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Harper's Encyclopedia of United States History (ed. Benson Lossing) 226 226 Browse Search
Cambridge History of American Literature: volume 3 (ed. Trent, William Peterfield, 1862-1939., Erskine, John, 1879-1951., Sherman, Stuart Pratt, 1881-1926., Van Doren, Carl, 1885-1950.) 35 35 Browse Search
The Cambridge of eighteen hundred and ninety-six: a picture of the city and its industries fifty years after its incorporation (ed. Arthur Gilman) 20 20 Browse Search
Brigadier-General Ellison Capers, Confederate Military History, a library of Confederate States Military History: Volume 5, South Carolina (ed. Clement Anselm Evans) 12 12 Browse Search
Cambridge History of American Literature: volume 2 (ed. Trent, William Peterfield, 1862-1939., Erskine, John, 1879-1951., Sherman, Stuart Pratt, 1881-1926., Van Doren, Carl, 1885-1950.) 12 12 Browse Search
Thomas Wentworth Higginson, Henry Walcott Boynton, Reader's History of American Literature 11 11 Browse Search
Thomas Wentworth Higginson, Massachusetts in the Army and Navy during the war of 1861-1865, vol. 2 5 5 Browse Search
Southern Historical Society Papers, Volume 31. (ed. Reverend J. William Jones) 5 5 Browse Search
Francis Jackson Garrison, William Lloyd Garrison, 1805-1879; the story of his life told by his children: volume 2 4 4 Browse Search
Medford Historical Society Papers, Volume 5. 4 4 Browse Search
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Browsing named entities in Southern Historical Society Papers, Volume 31. (ed. Reverend J. William Jones). You can also browse the collection for 1883 AD or search for 1883 AD in all documents.

Your search returned 5 results in 3 document sections:

Southern Historical Society Papers, Volume 31. (ed. Reverend J. William Jones), Complete roster of Trustees, 1875-1903. (search)
tee in his place March 2d, 1900. Major Muckenfuss died in November, 1901, and Lieutenant H. B. Olney was elected a trustee in his place January 4th, 1902. There are two trustees ex-officio—the President, W. L. I. Veteran Association, of date 1883, Colonel C. H. Simonton, and the commanding officer of the Corps—of the latter, in succession, there have been Major A. W. Marshall, 1883; Captain Julius E. Cogswell, 1890; Captain Frank Robson, 1902. Details of these annual benefactions during1883; Captain Julius E. Cogswell, 1890; Captain Frank Robson, 1902. Details of these annual benefactions during nearly three decades are not needed, but the aggregate result will show how large a work has been quietly done. Every New Year's Day the permanent annuity of $30 is issued, with four coupons, payable quarterly. These sums, and the current calls for temporary assistance—sickness, funeral expenses, &c., &c.—foot up, since 1875, including this fiscal year of 1903, $26,52.000. The principal of the fund is now $17,000, in 5 per cent substantial securities, yielding $850 annually for twenty years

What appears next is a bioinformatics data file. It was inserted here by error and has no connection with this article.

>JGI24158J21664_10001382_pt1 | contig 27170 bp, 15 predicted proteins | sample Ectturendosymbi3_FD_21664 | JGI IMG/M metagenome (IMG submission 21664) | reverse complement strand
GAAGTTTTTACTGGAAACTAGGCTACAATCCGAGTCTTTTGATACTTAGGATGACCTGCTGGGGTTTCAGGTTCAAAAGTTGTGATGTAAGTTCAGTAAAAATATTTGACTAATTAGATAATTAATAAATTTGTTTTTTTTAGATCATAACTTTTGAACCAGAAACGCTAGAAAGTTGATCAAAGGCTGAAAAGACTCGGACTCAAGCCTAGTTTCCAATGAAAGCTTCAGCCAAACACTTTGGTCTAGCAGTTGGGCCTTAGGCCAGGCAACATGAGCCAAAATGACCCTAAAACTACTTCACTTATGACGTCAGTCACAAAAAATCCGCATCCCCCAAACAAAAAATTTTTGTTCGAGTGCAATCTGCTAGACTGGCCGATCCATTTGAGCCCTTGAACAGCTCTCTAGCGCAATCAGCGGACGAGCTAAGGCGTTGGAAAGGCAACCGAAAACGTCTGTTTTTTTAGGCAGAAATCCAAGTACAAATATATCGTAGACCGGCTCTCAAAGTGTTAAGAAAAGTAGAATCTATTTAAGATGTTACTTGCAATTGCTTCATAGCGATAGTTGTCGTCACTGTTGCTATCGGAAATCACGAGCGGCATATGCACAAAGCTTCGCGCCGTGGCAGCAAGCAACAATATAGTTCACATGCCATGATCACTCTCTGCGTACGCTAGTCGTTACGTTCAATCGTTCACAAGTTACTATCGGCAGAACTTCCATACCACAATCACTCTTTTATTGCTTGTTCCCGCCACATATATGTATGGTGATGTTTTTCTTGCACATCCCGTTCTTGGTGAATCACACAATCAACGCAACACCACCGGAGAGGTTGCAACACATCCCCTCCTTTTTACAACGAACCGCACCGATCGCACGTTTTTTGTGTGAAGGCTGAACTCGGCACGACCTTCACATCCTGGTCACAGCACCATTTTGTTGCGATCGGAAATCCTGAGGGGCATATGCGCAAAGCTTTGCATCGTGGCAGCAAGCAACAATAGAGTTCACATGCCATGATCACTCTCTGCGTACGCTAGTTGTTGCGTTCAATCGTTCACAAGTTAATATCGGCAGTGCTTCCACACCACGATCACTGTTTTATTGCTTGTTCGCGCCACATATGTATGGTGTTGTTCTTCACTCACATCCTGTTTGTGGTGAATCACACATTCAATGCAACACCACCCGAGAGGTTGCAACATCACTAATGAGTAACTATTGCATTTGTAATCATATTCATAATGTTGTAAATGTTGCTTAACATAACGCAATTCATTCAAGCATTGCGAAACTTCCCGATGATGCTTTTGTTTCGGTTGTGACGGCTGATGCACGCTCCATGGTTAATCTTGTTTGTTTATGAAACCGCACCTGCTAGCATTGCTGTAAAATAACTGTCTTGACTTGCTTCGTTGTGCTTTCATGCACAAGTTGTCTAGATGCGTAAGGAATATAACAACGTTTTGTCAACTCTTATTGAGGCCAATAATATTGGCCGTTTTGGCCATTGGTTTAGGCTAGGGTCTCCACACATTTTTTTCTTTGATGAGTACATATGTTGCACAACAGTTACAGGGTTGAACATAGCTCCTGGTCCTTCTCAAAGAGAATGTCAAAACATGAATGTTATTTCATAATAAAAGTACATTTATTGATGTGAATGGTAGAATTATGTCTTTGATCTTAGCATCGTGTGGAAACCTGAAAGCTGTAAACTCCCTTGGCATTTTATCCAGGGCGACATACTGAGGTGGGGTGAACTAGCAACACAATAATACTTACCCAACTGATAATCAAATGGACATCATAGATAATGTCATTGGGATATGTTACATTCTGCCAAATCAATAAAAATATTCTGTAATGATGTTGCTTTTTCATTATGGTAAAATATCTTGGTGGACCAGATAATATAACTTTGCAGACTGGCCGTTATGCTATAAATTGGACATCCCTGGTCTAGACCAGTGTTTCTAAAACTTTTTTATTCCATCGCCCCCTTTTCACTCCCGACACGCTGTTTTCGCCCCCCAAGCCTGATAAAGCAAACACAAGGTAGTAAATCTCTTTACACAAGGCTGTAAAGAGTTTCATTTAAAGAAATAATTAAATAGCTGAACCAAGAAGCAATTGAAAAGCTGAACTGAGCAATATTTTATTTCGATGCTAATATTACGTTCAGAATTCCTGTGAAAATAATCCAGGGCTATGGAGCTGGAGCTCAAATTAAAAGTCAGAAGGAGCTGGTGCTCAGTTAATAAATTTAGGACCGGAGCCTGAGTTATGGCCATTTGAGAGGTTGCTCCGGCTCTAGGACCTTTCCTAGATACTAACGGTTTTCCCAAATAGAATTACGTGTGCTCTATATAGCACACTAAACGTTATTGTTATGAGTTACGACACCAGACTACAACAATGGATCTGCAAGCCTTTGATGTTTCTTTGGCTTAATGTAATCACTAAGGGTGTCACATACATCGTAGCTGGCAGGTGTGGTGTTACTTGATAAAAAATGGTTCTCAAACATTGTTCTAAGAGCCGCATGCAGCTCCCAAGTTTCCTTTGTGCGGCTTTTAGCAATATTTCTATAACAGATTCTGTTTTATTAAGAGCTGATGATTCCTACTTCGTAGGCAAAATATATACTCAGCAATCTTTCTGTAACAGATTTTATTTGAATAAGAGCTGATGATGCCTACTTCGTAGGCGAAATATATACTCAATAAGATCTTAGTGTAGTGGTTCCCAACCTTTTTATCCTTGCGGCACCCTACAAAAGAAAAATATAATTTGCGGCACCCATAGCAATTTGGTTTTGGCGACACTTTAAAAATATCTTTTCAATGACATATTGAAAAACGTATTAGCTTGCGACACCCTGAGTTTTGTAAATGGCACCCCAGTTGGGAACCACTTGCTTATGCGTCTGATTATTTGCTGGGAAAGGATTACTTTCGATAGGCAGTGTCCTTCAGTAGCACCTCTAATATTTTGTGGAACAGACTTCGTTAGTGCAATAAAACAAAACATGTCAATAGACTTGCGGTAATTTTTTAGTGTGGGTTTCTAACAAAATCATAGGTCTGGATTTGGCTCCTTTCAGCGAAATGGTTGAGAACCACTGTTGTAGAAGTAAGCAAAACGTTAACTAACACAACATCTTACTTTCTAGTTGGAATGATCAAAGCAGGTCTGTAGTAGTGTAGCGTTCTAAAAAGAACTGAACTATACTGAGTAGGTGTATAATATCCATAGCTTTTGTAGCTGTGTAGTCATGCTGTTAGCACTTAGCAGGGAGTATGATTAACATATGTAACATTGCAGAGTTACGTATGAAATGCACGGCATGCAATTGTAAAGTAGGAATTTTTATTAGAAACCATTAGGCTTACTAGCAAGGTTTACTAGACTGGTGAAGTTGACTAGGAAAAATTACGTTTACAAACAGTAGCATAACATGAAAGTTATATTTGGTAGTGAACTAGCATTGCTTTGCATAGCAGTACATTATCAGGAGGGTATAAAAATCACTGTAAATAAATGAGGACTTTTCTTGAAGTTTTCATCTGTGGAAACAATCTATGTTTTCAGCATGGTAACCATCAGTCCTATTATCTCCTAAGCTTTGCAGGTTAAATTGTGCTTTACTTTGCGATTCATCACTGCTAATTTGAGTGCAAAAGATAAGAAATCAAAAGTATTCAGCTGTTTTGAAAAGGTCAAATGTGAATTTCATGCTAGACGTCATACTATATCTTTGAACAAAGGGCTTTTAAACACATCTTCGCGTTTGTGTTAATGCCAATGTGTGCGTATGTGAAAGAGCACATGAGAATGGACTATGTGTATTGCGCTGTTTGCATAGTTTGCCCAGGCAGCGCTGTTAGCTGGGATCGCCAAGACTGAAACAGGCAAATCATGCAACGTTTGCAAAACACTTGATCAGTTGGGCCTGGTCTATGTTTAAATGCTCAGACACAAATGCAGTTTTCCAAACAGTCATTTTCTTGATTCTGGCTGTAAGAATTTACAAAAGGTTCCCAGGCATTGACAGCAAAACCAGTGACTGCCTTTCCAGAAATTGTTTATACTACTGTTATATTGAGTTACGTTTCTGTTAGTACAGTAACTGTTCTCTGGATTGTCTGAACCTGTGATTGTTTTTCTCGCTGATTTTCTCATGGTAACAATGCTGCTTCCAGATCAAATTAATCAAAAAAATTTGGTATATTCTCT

Southern Historical Society Papers, Volume 31. (ed. Reverend J. William Jones), Hunter Holmes McGuire, M. D., Ll. D. (search)
ere expressed in his chapter on the Treatment of Gun Shot Wounds, which found place in the standard works of his profession, and obtained ready acceptance by the masters of surgical art the wide world over. At the close of the war Dr. McGuire settled in the city of Richmond, to make that his future home, and was elected to fill the Chair of Surgery in the Medical College of Virginia, then recently made vacant by the death of Dr. Charles Bell Gibson, and he held this chair until 1878. In 1883, he founded the St. Luke's Home for the Sick, with its attendant training school for nurses. The increasing demands upon this institution soon required an enlargement of space and facilities; it was removed in 1899 to a new building erected for the purpose in the western part of the city, which remains another monument to his wise sagacity and pious zeal. Impressed with the need for a larger and more thorough culture, to keep pace with the vast strides which modern explorations were maki
Southern Historical Society Papers, Volume 31. (ed. Reverend J. William Jones), Rank, respectively, in the United States and Confederate States armies. (search)
was only a Lieutenant-Colonel and a Brigadier by brevet. The first full general in the history of the United States army was U. S. Grant. He was first given the rank in 1864, and was succeeded by Sherman in 1869, who was succeeded by Sheridan in 1883. These three are the only officers who ever attained the rank of General. Schofield, who succeeded Sheridan in 1883, was given the rank of Lieutenant-General by Congress previous to his retirement. Nelson A. Miles also retired as a Lieutenant-1883, was given the rank of Lieutenant-General by Congress previous to his retirement. Nelson A. Miles also retired as a Lieutenant-General, and so did S. B. M. Young a few days ago, when Major-General Chaffee succeded to that rank. The number of generals in the Confederate service was eight. This equals the number of lieutenant-generals in the United States army from Washington to Chaffee. The Confederacy had nineteen Lieutenant-Generals. Grant was the only Federal officer who attained this rank during the war, though at the beginning of the war General Wingfield Scott held this rank by brevet. In the Confederate ser